Survivor Advocacy

pink lotus and lily pads on the water

Survivor Advocacy Services at Western

Survivor Advocacy Services is a confidential resource for Western students who are experiencing or have experienced relationship  (domestic, dating, intimate partner) violence or abuse, sexual violence, stalking, and/or sexual harassment.

We believe every person should be treated with love, dignity, and respect, and deserve to be safe in their relationships and sexual interactions. When someone experiences violence or abuse, they should be in control of the next steps, to be believed, and to be supported.

We are here to support you and help you heal from your experiences of violence. This service is for any Western student, whether you identify as a survivor or not. We affirm people of all identities and lived experiences. Please note, you do not have to identify yourself as a  survivor or use the terms  violence/ abuse to describe your experience or in order to receive support. 

If you are a concerned friend, partner, or family member of a Western student, support is also available for you.

Reach Out for Support

Deidre Evans, a person with dark hair, smiling

 

Deidre Evans, MSW
WWU Survivor Advocate

360-650-7982
Deidre.Evans@wwu.edu

Call Deidre Evans Monday through Friday, 9 AM – 4 PM, at 360-650-7982 or email her at Deidre.Evans@wwu.edu.

If you reach the voice mail,  please leave a message with your name, phone number and/or email, preferred way of being contacted and specify if it is safe to leave a message.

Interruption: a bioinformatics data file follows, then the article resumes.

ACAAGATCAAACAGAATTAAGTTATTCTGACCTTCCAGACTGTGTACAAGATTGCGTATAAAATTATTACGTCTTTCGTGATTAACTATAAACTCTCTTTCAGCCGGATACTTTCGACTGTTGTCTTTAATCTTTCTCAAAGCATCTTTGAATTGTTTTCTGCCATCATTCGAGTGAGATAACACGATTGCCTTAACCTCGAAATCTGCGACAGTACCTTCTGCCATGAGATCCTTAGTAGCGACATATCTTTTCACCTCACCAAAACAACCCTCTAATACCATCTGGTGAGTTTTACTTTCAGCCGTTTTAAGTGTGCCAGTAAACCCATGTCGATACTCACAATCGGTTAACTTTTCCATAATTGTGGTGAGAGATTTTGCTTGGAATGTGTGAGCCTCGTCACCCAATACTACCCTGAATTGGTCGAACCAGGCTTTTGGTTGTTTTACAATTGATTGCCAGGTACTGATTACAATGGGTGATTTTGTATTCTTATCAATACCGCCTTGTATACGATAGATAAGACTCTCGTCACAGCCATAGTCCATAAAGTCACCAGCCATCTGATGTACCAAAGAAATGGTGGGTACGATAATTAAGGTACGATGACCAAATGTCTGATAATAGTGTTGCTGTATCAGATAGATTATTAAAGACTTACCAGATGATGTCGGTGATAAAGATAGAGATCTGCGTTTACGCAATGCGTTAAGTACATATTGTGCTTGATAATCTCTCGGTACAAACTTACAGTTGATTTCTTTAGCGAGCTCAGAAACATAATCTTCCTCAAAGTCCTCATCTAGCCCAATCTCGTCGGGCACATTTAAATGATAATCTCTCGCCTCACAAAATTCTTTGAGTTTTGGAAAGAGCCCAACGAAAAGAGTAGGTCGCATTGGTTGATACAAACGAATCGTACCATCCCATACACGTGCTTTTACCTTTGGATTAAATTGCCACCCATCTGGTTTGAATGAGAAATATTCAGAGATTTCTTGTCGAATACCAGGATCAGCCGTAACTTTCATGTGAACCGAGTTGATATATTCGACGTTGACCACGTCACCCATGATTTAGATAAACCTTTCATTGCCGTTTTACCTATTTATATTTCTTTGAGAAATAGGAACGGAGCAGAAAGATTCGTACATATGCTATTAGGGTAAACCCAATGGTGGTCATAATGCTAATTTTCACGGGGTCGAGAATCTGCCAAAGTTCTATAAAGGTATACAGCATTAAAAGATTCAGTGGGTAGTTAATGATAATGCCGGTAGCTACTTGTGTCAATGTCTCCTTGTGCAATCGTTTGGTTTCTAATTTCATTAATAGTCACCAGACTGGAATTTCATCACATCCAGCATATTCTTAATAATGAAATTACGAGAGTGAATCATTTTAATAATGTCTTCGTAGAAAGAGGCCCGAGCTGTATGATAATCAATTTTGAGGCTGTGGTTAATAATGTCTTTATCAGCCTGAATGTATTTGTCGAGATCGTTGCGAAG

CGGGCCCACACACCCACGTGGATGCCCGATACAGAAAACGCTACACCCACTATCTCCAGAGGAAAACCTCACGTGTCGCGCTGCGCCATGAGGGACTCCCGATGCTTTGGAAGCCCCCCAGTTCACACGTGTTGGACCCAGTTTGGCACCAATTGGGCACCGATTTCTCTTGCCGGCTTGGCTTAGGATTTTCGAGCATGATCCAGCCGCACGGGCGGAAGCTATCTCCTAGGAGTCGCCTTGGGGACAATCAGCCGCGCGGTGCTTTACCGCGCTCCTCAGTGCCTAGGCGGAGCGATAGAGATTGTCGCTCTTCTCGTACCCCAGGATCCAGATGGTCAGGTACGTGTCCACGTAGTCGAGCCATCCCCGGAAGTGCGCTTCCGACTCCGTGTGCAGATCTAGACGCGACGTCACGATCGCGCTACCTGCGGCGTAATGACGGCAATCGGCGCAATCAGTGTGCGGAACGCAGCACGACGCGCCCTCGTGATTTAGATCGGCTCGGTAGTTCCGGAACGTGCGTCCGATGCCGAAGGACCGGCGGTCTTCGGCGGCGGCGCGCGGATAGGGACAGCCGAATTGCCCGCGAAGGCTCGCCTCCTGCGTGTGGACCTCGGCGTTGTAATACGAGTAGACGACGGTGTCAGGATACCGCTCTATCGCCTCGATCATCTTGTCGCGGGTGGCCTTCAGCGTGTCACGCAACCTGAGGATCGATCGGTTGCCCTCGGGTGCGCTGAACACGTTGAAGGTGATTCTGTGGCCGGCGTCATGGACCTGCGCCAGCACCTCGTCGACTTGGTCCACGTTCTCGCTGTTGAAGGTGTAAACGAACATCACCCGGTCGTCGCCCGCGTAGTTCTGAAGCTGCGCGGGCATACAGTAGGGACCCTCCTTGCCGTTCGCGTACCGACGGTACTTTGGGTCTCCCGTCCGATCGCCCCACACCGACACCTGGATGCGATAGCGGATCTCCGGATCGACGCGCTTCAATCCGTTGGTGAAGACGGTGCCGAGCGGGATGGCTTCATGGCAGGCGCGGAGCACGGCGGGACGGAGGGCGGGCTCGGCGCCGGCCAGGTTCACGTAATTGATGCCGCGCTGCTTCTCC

Deidre will return your call as soon as possible, typically within 24 hours if not before. If you call over the weekend, she will call you back the following Monday.  

If you need to speak with a survivor advocate after business hours or on the weekend, 24-hour support resources are available. 

How Can an
Advocate Help Me?

The WWU Survivor Advocate Will:

 

  • Provide emotional support and help you to identify your current needs and goals for support.

  • Talk through all available options.  

  • Inform you about processes and assist you in navigating the various systems you might be engaged in. Examples could include: 
    • Academic support  
    • Legal & Reporting options 
    • Medical needs 
    • Housing concerns  
  • Focus on survivor safety and safety planning with you.  

  • Connect you to support resources at Western and in the community, including support groups and therapy services.  

  • Talk with you about the dynamics and effects of violence and abuse while helping you to identify personal goals for healing and assist you in implementing coping skills and self-care practices.  

Western’s Survivor Advocate, Deidre Evans, sees every survivor as the expert of their experiences. She works each day to create a space where students can share what they want about their experiences and for each person she works with, to feel supported in the next steps and goals that they set for themselves, their relationships, and their healing.